SPECIAL REPORT VARIABLE DATA PRINTING -- Digital Print Goes Postal
Automation has been a central theme of efforts to keep the U.S. Postal Service (USPS) viable and to make it more competitive. The printing industry has a vested interest in the success of such efforts, but also must contend with some negative consequences.
According to a PIA/GATF estimate from Ronnie H. Davis, Ph.D, chief economist, about 45 percent of the dollar volume of printing in the United States ends up being mailed. That figure represents materials entering the mail stream directly from the printer and indirectly via a mail house or the print buyer.
In dollar terms, this amounts to some $70 billion in annual printing shipments passing through the USPS, Davis says.
Unfortunately, automated handling can put added stress on printed matter. John Lind, PIA/GATF senior research scientist, points out that First Class mail typically is subject to automatic sorting by several machines, including the Advanced Facing and Cancellation System (AFCS). This machine employs many wheels and belts to enable processing of up to 39,000 envelopes/ postcards per hour.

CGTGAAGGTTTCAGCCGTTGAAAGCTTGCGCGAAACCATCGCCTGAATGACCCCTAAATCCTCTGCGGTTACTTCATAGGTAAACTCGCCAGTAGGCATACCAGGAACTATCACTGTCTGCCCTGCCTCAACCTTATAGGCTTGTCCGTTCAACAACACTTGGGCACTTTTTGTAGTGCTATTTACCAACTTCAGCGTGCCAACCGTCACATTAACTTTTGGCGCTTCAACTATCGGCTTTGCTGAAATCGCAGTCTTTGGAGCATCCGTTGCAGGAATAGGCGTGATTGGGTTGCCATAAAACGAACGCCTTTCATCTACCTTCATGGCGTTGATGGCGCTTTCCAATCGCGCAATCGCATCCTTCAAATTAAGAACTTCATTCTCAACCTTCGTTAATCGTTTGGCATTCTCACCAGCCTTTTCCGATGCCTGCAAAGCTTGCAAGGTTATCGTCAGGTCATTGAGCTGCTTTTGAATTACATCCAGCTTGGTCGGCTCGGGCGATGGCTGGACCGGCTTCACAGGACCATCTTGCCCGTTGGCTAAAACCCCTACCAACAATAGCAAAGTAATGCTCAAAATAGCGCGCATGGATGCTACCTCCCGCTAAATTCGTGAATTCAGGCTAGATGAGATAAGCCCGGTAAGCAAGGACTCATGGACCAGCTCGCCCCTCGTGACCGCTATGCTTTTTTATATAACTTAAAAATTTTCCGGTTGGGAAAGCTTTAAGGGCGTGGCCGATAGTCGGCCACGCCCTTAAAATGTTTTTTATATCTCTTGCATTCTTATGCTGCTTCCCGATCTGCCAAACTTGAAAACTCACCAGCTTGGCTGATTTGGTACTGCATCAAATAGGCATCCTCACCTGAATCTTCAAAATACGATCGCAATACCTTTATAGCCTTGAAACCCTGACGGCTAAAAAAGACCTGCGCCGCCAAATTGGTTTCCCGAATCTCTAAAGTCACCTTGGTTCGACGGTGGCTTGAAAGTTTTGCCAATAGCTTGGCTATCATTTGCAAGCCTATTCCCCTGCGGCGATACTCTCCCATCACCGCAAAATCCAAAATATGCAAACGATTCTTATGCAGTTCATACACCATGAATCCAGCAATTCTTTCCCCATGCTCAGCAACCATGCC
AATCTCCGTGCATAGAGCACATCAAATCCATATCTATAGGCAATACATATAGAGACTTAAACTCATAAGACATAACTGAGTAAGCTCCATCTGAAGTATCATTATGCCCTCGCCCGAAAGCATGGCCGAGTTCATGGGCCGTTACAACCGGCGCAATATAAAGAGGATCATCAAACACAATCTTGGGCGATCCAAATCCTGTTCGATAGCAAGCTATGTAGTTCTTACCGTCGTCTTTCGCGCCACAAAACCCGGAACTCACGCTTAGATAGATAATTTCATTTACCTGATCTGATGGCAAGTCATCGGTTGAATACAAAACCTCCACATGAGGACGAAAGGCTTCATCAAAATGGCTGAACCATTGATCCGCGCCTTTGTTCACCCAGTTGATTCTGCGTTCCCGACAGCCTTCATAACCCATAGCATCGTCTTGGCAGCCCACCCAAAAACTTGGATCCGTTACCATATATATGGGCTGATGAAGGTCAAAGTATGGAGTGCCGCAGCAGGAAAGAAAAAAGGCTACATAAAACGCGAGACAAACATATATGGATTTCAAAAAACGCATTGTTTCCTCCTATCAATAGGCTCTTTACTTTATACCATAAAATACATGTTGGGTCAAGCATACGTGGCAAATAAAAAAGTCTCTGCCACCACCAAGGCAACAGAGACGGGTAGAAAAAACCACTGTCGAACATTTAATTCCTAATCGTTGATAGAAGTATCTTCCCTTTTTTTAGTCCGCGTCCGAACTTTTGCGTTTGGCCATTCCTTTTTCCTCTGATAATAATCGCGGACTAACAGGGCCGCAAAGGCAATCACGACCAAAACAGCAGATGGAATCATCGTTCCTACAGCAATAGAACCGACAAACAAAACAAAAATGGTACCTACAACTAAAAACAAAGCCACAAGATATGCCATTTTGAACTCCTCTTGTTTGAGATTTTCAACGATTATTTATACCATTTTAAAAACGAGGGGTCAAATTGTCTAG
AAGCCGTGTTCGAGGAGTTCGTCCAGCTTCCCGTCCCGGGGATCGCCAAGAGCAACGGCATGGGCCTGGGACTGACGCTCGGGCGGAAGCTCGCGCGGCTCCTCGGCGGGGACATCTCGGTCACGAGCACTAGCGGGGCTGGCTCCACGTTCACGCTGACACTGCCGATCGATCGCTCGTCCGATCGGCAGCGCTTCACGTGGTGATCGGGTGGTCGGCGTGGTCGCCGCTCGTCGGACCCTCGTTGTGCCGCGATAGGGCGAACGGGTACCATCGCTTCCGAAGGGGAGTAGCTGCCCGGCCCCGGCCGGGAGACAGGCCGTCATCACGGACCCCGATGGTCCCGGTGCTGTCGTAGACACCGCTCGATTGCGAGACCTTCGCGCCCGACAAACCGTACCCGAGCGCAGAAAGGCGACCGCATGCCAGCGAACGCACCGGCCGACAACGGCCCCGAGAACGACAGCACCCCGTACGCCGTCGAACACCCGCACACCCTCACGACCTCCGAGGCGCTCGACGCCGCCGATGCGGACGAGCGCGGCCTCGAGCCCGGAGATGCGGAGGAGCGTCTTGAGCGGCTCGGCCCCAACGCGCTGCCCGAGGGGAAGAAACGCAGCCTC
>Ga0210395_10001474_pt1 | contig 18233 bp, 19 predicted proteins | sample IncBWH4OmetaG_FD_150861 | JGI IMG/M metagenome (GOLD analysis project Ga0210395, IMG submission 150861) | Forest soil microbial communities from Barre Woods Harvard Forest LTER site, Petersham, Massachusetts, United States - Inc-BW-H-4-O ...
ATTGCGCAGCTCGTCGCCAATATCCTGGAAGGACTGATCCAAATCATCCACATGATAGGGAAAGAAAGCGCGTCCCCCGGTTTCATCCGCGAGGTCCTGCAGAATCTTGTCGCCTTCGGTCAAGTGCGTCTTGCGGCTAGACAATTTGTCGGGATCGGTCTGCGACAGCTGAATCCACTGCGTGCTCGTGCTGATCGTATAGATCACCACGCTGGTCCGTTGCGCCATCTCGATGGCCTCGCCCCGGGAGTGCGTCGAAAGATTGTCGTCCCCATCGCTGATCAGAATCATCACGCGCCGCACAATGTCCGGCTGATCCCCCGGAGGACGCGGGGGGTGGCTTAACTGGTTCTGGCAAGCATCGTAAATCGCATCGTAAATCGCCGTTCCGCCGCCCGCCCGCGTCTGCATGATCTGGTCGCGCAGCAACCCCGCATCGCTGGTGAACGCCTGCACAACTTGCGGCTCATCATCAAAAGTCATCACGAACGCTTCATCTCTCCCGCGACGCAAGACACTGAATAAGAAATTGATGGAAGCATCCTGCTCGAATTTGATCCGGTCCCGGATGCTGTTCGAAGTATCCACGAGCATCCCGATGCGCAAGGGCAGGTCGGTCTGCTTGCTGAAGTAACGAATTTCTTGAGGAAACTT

Design Behind Bars
It also applies a fluorescent orange barcode on every piece to facilitate subsequent handling. While not “damage” per se, the barcode also can detract from the appearance of a beautifully designed and printed self-mailer piece. This is particularly true if the barcode falls in a white or light colored area.
Digitally printed material may face a disproportionate risk because a larger percentage of this work—especially variable data printing—is mailed and the finished product is believed to be less durable. PIA/GATF set out to test that latter assumption by mailing sets of samples from four cities (New York, Chicago, Miami and Los Angeles) to the association’s headquarters in Sewickley, PA.
The samples produced were all variations of the same piece—a 6×9˝ postcard promoting the 2005 TechAlert Conference—printed from the same file. The postcard’s design featured extensive toner/ink coverage on the face, with the back dominated by a large white area for the mailing panel.